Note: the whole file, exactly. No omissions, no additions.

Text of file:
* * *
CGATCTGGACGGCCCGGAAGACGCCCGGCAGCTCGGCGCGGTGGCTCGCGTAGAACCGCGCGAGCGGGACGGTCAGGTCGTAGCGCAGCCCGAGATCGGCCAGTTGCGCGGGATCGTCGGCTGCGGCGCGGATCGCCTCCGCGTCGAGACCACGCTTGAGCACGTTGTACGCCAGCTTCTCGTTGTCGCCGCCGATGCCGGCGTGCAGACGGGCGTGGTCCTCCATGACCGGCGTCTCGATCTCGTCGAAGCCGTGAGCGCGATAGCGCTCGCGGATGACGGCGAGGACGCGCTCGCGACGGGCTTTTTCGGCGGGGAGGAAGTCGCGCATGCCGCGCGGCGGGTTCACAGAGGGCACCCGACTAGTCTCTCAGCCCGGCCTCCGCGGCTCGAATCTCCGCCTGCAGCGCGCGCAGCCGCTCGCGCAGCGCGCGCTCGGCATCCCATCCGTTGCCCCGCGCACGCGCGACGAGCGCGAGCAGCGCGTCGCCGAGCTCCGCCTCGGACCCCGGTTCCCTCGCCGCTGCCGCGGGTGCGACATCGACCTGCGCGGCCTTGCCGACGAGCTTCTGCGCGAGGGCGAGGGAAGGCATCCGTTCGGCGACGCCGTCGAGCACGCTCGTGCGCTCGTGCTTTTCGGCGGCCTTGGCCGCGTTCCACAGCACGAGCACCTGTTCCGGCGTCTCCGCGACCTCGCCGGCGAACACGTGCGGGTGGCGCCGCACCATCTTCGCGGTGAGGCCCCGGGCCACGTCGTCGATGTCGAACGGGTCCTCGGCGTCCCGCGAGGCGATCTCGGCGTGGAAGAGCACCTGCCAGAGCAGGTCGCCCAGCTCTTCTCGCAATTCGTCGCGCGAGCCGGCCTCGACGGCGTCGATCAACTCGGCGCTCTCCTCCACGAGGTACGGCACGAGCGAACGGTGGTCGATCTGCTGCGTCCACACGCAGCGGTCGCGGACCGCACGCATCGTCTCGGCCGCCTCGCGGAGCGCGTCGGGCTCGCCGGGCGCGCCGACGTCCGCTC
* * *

CGATCTGGACGGCCCGGAAGACGCCCGGCAGCTCGGCGCGGTGGCTCGCGTAGAACCGCGCGAGCGGGACGGTCAGGTCGTAGCGCAGCCCGAGATCGGCCAGTTGCGCGGGATCGTCGGCTGCGGCGCGGATCGCCTCCGCGTCGAGACCACGCTTGAGCACGTTGTACGCCAGCTTCTCGTTGTCGCCGCCGATGCCGGCGTGCAGACGGGCGTGGTCCTCCATGACCGGCGTCTCGATCTCGTCGAAGCCGTGAGCGCGATAGCGCTCGCGGATGACGGCGAGGACGCGCTCGCGACGGGCTTTTTCGGCGGGGAGGAAGTCGCGCATGCCGCGCGGCGGGTTCACAGAGGGCACCCGACTAGTCTCTCAGCCCGGCCTCCGCGGCTCGAATCTCCGCCTGCAGCGCGCGCAGCCGCTCGCGCAGCGCGCGCTCGGCATCCCATCCGTTGCCCCGCGCACGCGCGACGAGCGCGAGCAGCGCGTCGCCGAGCTCCGCCTCGGACCCCGGTTCCCTCGCCGCTGCCGCGGGTGCGACATCGACCTGCGCGGCCTTGCCGACGAGCTTCTGCGCGAGGGCGAGGGAAGGCATCCGTTCGGCGACGCCGTCGAGCACGCTCGTGCGCTCGTGCTTTTCGGCGGCCTTGGCCGCGTTCCACAGCACGAGCACCTGTTCCGGCGTCTCCGCGACCTCGCCGGCGAACACGTGCGGGTGGCGCCGCACCATCTTCGCGGTGAGGCCCCGGGCCACGTCGTCGATGTCGAACGGGTCCTCGGCGTCCCGCGAGGCGATCTCGGCGTGGAAGAGCACCTGCCAGAGCAGGTCGCCCAGCTCTTCTCGCAATTCGTCGCGCGAGCCGGCCTCGACGGCGTCGATCAACTCGGCGCTCTCCTCCACGAGGTACGGCACGAGCGAACGGTGGTCGATCTGCTGCGTCCACACGCAGCGGTCGCGGACCGCACGCATCGTCTCGGCCGCCTCGCGGAGCGCGTCGGGCTCGCCGGGCGCGCCGACGTCCGCTC